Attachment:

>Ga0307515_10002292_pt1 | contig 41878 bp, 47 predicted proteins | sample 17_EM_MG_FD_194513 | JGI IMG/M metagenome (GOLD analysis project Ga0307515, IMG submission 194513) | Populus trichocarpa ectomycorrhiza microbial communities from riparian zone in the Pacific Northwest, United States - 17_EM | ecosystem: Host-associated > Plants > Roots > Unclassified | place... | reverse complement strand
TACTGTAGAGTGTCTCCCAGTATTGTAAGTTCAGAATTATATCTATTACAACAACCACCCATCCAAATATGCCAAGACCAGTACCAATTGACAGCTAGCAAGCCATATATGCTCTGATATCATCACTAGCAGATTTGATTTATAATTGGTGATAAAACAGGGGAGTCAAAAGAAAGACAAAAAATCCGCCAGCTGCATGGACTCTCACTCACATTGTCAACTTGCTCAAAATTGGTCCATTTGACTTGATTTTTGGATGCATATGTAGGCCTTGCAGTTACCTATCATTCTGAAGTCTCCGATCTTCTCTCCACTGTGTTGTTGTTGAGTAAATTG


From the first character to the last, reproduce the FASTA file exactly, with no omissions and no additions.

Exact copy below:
>Ga0307515_10002292_pt1 | contig 41878 bp, 47 predicted proteins | sample 17_EM_MG_FD_194513 | JGI IMG/M metagenome (GOLD analysis project Ga0307515, IMG submission 194513) | Populus trichocarpa ectomycorrhiza microbial communities from riparian zone in the Pacific Northwest, United States - 17_EM | ecosystem: Host-associated > Plants > Roots > Unclassified | place... | reverse complement strand
TACTGTAGAGTGTCTCCCAGTATTGTAAGTTCAGAATTATATCTATTACAACAACCACCCATCCAAATATGCCAAGACCAGTACCAATTGACAGCTAGCAAGCCATATATGCTCTGATATCATCACTAGCAGATTTGATTTATAATTGGTGATAAAACAGGGGAGTCAAAAGAAAGACAAAAAATCCGCCAGCTGCATGGACTCTCACTCACATTGTCAACTTGCTCAAAATTGGTCCATTTGACTTGATTTTTGGATGCATATGTAGGCCTTGCAGTTACCTATCATTCTGAAGTCTCCGATCTTCTCTCCACTGTGTTGTTGTTGAGTAAATTG